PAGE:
Cracking the Code

March 6th, 2023

The irregular tapping came from the other side of the sheet-metal wall that separated Paul’s and Harold’s cell from the totally enclosed tank for desperados next door.

Experimentally, Paul tapped on his side.

“Twenty-three—eight-fifteen,” came the reply. Paul recognized the schoolboy’s code: one for A, two for B … twenty-three—eight-fifteen” was “Who?”

That’s a rudimentary version of tap code (also known as knock code) depicted in Kurt Vonnegut’s Player Piano, a novel that a recent report on NPR called prescient in its anticipation of “the current state of AI and automation.” You’ll find it on page 306 of the Dial Press Trade Paperback edition, and it’s just one of a number of literary accounts of a code system introduced in this week’s installment of Prime Stage Mystery Theatre.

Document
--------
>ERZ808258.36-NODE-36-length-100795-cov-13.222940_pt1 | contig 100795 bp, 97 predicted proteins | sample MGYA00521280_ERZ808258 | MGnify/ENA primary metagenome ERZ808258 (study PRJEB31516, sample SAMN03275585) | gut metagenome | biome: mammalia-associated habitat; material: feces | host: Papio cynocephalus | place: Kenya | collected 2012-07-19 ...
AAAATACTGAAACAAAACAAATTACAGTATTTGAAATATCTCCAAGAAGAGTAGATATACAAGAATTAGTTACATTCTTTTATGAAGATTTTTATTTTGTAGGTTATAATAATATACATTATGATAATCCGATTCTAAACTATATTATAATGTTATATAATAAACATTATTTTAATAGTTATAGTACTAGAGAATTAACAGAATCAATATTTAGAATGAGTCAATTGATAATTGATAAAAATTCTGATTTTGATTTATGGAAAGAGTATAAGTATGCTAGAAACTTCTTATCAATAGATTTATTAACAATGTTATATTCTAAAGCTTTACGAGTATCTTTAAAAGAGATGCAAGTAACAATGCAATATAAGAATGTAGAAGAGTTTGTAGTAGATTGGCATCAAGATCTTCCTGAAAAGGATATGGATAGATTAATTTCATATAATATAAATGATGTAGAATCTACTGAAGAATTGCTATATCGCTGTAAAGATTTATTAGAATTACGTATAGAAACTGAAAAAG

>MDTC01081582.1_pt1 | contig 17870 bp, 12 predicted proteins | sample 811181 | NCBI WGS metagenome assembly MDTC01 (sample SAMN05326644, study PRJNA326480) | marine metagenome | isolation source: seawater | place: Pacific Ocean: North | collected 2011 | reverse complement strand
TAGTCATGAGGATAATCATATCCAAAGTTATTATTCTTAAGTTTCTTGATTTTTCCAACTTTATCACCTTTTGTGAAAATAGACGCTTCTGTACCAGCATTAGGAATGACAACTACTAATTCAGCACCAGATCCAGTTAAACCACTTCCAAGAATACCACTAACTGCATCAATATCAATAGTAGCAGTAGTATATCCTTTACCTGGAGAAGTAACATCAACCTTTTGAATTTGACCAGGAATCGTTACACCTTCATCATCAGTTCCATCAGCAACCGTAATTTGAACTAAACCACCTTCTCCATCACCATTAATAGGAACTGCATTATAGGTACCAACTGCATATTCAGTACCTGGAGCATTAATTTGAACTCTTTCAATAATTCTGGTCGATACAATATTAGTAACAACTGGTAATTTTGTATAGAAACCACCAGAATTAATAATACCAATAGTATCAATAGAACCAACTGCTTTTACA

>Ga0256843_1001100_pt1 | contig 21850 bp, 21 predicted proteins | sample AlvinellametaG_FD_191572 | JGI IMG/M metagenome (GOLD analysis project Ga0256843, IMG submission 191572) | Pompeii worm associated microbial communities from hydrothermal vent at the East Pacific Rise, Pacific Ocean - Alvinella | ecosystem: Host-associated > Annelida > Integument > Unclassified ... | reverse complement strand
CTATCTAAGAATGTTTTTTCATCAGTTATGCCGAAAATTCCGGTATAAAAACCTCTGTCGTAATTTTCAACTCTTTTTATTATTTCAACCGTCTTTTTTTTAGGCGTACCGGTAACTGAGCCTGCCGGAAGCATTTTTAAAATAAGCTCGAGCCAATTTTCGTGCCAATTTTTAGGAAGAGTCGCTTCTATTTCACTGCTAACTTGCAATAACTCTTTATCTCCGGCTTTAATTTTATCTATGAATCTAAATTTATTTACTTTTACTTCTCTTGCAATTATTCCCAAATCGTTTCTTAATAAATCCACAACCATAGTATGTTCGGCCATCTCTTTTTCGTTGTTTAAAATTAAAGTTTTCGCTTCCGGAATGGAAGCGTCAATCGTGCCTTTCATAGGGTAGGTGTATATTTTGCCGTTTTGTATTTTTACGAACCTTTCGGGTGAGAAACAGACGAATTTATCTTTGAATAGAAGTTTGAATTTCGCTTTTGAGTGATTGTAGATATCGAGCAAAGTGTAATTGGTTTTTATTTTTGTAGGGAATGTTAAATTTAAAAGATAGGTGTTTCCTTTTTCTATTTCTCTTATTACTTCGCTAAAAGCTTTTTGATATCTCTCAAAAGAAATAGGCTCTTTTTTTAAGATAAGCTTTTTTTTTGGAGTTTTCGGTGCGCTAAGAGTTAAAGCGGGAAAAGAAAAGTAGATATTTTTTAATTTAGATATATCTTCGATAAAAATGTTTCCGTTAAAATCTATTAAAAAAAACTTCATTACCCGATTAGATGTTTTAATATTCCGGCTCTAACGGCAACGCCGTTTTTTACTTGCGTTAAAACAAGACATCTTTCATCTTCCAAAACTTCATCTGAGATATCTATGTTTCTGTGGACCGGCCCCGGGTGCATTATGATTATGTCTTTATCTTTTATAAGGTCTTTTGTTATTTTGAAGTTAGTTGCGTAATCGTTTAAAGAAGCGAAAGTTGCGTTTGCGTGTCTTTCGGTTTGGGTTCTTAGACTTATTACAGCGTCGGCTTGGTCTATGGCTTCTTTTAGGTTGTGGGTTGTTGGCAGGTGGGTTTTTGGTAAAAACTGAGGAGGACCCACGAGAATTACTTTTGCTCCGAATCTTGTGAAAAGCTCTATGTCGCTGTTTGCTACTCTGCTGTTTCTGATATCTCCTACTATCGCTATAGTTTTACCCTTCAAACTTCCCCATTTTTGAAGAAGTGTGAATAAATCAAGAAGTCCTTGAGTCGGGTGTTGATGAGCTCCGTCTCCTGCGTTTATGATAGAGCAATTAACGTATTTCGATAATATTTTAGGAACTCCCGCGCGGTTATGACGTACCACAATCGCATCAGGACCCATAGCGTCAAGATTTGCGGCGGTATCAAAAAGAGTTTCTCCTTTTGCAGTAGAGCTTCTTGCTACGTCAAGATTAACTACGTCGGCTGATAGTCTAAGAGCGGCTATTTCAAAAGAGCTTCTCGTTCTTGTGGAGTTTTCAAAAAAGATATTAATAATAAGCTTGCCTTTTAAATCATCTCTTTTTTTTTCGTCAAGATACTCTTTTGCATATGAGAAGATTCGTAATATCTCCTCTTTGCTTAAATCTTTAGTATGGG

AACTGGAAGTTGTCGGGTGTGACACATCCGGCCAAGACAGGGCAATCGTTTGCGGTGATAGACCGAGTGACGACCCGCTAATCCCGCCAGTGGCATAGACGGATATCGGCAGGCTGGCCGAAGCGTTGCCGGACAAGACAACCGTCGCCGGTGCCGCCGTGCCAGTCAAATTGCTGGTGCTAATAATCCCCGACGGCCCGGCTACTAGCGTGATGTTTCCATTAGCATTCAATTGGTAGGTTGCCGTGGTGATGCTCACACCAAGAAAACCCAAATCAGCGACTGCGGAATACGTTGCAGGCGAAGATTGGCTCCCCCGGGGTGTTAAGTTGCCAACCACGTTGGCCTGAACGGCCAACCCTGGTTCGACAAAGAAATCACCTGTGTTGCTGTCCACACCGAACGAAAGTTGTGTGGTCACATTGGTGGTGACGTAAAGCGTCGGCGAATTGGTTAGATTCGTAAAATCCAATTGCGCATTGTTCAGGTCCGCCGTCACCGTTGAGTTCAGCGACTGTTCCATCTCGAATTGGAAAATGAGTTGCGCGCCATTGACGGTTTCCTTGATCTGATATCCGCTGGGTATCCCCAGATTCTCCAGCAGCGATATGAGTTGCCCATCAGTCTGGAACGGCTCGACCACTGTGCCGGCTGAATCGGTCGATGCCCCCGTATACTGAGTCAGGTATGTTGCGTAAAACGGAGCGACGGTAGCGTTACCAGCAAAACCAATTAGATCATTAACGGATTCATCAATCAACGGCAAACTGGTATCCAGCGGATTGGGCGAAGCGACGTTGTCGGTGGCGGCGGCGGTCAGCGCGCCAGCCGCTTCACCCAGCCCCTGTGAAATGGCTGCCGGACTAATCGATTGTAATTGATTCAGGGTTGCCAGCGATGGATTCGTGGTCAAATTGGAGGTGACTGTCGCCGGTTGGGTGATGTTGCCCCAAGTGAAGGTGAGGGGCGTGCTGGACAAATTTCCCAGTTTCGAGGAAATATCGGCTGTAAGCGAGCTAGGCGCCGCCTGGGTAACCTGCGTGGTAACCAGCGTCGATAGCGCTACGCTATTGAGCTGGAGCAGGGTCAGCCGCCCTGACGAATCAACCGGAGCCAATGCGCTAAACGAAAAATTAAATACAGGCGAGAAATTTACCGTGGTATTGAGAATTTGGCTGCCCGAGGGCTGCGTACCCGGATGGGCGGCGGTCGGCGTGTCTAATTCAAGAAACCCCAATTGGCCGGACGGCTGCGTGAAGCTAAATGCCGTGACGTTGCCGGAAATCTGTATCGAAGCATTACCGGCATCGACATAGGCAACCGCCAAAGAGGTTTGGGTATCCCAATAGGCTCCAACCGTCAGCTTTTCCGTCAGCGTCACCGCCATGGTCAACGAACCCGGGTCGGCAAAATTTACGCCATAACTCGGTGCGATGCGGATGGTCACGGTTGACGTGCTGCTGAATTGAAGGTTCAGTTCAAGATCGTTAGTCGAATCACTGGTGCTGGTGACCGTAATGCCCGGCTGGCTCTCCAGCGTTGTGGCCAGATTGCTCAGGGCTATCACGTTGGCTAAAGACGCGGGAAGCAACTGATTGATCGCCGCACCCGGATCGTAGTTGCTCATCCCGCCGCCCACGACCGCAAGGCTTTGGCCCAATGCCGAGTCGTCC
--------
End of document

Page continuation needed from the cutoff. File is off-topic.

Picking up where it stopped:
A more sophisticated version of the code system is depicted in Arthur Koestler’s Darkness at Noon,  a novel that The Modern Library ranked in the top ten of the 100 best English-language novels of the 20th century. The passage below is from page 24 of Scribner’s hardcover edition. Like the scene in Vonnegut’s book, it takes place in a prison cell. The image below is from a 1955 NBC production starring Claude Rains, which aired on Producers Showcase in 1955.

The wall was thick, with poor resonance; he had to put his head close to it to hear clearly and at the same time he had to watch the spy hole. No. 402 had obviously had a lot of practice; he tapped distinctly and unhurriedly, probably with some hard object such as a pencil. While Rubashov was memorizing the numbers, he tried, being out of practice, to visualize the square of letters with the 25 compartments—five horizontal rows with five letters in each.